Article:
Police response to domestic abuse needs much more work, charities say

Warning comes as IPCC report criticises police officers involved in case of Anne-Marie Birch, who was killed by her estranged husband

Much more must still be done to improve the response of police to domestic abuse, charities and police have warned following the case of Anne-Marie Birch, a woman who contacted officers nine times before she was stalked and strangled by her estranged husband.

A report by the Independent Police Complaints Commission (IPCC) this week criticised the response of some Kent officers on issues such as the non-molestation order imposed on Lee Birch that he flouted repeatedly before committing the murder in late 2013, for which he was later jailed for life.

A major report in 2014 by Her Majesty’s Inspectorate of Constabulary condemned the overall police response on domestic abuse as “not good enough”, with a follow-up last December finding some progress, but with much more still to be done.

Sandra Horley, chief executive of the domestic abuse charity Refuge, said on Friday cases like that of Birch, who repeatedly told police her estranged husband was following her, showed the police response was “still woefully inadequate” to an issue that sees an average of two women killed every week by a partner or ex-partner.

“There are countless incidents where police fail to investigate, fail to risk-assess, fail to arrest the perpetrator and fail to capture evidence to enable the Crown Prosecution Service to charge,” Horley said. “A canteen culture of negative attitudes towards women still exists in forces where domestic violence is not taken seriously. ‘It’s just a domestic’ is still a refrain I hear today.”

The Birch case showed how too often police do not properly understand civil remedies like non-molestation orders, Horley added.

Polly Neate, chief executive of Women’s Aid, said one issue was both a lack of enforcement of such orders, and the fact that there was often insufficient penalty if they were breached: “A really key issue is police not monitoring and enforcing whether those orders are then being adhered to. And there have to be consequences for breaking an order.”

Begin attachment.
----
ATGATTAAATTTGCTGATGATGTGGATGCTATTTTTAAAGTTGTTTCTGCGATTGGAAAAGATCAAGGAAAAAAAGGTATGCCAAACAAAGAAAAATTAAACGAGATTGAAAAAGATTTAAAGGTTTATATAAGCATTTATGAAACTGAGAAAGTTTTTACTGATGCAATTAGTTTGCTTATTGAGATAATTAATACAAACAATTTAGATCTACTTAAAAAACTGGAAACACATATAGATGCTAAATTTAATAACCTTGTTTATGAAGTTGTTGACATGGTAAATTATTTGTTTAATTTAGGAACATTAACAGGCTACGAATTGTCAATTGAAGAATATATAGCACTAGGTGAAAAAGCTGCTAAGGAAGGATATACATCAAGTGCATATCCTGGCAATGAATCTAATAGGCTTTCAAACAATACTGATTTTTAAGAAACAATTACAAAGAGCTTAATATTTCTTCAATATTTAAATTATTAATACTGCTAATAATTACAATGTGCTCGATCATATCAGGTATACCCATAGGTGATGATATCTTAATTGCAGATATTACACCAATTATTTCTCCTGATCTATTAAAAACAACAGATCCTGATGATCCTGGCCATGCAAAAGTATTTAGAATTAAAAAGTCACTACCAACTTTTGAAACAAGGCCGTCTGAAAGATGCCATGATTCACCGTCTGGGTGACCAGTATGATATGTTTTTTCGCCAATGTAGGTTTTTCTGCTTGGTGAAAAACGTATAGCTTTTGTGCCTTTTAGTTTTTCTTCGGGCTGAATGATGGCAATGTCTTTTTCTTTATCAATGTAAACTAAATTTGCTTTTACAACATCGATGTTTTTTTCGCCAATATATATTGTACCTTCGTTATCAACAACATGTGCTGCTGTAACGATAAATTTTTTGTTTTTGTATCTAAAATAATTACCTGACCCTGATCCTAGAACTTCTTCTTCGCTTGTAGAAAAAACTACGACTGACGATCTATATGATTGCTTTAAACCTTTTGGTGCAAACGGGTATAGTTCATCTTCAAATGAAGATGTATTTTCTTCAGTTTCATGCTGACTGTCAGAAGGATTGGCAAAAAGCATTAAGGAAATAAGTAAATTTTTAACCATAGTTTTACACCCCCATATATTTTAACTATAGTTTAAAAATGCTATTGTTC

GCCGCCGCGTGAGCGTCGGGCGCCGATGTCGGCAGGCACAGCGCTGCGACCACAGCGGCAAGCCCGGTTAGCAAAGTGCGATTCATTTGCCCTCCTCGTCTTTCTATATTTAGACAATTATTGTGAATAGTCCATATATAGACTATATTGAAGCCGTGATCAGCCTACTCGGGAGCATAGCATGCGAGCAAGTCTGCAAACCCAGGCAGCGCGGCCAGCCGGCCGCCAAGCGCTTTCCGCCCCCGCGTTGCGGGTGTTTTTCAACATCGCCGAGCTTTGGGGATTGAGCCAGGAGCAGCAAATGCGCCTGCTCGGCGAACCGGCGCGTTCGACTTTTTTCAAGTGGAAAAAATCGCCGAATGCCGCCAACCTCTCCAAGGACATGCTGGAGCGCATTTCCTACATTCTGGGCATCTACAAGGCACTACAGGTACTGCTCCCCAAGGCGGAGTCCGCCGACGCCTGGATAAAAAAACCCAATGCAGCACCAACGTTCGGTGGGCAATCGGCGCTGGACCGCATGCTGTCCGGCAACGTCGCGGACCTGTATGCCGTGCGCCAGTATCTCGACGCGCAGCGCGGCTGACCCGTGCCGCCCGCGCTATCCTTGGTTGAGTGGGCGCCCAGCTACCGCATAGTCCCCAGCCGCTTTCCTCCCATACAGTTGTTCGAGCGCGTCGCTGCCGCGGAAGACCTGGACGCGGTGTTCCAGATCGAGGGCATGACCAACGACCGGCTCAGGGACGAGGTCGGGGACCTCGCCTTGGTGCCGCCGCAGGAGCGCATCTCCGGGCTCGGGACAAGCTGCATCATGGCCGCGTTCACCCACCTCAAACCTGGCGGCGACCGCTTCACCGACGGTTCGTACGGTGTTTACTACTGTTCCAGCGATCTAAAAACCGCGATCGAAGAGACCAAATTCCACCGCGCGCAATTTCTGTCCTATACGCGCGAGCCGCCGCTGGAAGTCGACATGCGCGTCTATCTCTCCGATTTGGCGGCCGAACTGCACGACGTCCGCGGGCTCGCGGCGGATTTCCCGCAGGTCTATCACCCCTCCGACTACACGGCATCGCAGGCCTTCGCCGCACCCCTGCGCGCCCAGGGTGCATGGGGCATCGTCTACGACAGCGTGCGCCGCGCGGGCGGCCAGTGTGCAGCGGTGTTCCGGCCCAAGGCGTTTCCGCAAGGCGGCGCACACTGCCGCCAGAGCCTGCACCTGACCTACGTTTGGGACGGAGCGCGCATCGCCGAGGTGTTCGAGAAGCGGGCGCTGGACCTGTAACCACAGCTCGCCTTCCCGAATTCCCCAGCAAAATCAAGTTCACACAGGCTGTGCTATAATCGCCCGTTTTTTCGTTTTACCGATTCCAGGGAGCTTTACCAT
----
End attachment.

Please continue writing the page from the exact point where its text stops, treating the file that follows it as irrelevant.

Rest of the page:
Things had improved to an extent following the HMIC report, Neate said, but this was from a very low starting point: “If you take that as a baseline it isn’t surprising that you’re still getting cases like this. You still have a large number of officers who simply don’t have an adequate understanding of the dynamics of domestic abuse.”

Some police forces had responded notably better than others in putting together action plans in response to the HMIC report, Neate said. “Some of those action plans, you can really see it’s a bit of a paper exercise. With some you can see they have significantly thought about what culture change within a large institution actually requires, and how to go about achieving it.”

Another issue, Neate added, was the failure of some forces to take account of violence once relationships had finished, as with Birch: “There’s a lot of assumptions still made that once the relationship has ended she’s not in danger any more. And of course we know that’s very, very far from being the case. Actually, we need to see post-relationship abuse as routine. We need to expect it.”

One change is the new offence of coercive control, which came into force in December. This criminalises repeated fear and distress, even if it does not involve violence. In parallel are initiatives by some forces, for example Northumbria, which sends specialist domestic abuse workers out with officers on callouts.

According to David Tucker, the lead on crime for the College of Policing, progress is happening – but gradually and patchily. “The tanker is turning,” he said. “The thing that has struck me about most inspections is the level of inconsistency. The level of inconsistency is unacceptable at the moment.”

New offences like coercive control would take time to be properly absorbed, he said: “What coercive control does is that it’s now saying that incident you’ve dealt with, which may not in itself be a crime, could be the latest in a series of things which, taken together, do mean a crime.

“It’s new and it’s a change in culture for officers. Whereas senior investigating officers dealing with a murder would automatically think, this is the latest incident and work backwards from there, frontline officers aren’t always that good at doing that, because it’s not what is required of them.”

Another and yet more intractable element of the problem, argues Neate, is the prevalence of domestic abuse, which is the reason for an average of two calls a minute to police.

“It’s unfair to say that there aren’t improvements in the police response, but we are still seeing the same things coming up,” she said. “That partly is a function of the sheer scale of the problem. We need to almost recognise as a society how massive domestic abuse is.”

Contributor

Peter Walker

The GuardianTramp

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